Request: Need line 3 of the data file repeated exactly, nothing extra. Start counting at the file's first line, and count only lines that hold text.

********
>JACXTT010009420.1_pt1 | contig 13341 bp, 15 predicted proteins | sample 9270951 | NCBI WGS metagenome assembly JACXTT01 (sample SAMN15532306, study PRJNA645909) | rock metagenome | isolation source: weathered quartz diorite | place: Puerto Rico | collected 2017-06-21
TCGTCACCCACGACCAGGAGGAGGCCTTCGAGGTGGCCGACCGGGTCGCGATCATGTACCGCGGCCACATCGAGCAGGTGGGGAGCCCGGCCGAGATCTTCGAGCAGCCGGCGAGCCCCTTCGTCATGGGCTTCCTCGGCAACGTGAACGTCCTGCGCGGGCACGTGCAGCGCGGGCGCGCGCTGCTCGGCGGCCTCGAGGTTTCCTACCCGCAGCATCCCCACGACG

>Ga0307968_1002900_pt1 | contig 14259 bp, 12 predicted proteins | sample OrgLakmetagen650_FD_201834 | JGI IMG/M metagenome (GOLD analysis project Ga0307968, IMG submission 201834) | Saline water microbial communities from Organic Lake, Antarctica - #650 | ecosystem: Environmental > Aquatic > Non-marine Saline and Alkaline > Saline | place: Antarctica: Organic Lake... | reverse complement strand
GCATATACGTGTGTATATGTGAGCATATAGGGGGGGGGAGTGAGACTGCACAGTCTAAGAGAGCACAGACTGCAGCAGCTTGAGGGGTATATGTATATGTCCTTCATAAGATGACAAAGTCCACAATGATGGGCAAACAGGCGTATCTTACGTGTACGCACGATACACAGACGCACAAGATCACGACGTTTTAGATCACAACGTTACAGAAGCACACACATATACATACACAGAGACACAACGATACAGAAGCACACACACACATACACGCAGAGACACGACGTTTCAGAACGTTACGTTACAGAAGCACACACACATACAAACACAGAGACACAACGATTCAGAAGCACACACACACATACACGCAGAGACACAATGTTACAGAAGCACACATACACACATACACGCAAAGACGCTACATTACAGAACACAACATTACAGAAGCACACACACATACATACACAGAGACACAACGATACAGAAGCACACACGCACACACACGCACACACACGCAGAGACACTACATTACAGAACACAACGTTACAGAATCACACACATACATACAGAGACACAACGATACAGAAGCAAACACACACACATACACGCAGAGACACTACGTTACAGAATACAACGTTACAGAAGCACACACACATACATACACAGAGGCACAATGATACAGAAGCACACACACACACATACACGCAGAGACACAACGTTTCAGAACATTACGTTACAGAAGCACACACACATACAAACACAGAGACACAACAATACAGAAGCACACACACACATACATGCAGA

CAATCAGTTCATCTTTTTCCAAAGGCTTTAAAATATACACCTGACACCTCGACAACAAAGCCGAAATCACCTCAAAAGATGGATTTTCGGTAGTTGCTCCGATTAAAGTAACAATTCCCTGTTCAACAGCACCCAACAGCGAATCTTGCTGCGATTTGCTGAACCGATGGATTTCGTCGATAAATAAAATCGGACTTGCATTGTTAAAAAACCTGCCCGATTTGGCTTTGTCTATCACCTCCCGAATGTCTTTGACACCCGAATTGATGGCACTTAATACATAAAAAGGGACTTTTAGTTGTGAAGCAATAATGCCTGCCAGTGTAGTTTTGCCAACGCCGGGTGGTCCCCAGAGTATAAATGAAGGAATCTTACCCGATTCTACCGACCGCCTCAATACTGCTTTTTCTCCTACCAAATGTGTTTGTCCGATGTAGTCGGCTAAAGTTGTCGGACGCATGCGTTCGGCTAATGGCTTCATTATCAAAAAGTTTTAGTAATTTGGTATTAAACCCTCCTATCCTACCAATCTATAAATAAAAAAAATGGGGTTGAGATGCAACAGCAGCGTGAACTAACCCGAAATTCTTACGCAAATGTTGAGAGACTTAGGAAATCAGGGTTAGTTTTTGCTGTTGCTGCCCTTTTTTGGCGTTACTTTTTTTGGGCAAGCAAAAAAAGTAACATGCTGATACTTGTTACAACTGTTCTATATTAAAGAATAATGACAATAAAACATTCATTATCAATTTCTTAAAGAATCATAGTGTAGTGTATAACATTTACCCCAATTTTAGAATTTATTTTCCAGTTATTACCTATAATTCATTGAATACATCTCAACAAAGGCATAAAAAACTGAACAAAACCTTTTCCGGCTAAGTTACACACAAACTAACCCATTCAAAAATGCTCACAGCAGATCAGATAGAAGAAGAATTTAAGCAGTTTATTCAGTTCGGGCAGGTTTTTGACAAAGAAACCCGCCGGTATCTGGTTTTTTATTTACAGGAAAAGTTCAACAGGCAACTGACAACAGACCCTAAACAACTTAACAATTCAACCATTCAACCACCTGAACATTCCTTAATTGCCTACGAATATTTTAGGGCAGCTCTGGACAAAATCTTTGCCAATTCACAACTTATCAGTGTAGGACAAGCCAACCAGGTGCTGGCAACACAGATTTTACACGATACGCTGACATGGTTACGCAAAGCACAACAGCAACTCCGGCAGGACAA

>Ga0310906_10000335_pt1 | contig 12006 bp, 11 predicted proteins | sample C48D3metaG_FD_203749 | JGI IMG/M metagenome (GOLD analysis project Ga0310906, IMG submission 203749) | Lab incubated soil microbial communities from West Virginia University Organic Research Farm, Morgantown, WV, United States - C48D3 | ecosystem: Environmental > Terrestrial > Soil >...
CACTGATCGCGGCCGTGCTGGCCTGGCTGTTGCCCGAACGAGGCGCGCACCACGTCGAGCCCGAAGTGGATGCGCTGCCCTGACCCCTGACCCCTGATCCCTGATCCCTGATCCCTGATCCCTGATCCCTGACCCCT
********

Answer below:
>Ga0307968_1002900_pt1 | contig 14259 bp, 12 predicted proteins | sample OrgLakmetagen650_FD_201834 | JGI IMG/M metagenome (GOLD analysis project Ga0307968, IMG submission 201834) | Saline water microbial communities from Organic Lake, Antarctica - #650 | ecosystem: Environmental > Aquatic > Non-marine Saline and Alkaline > Saline | place: Antarctica: Organic Lake... | reverse complement strand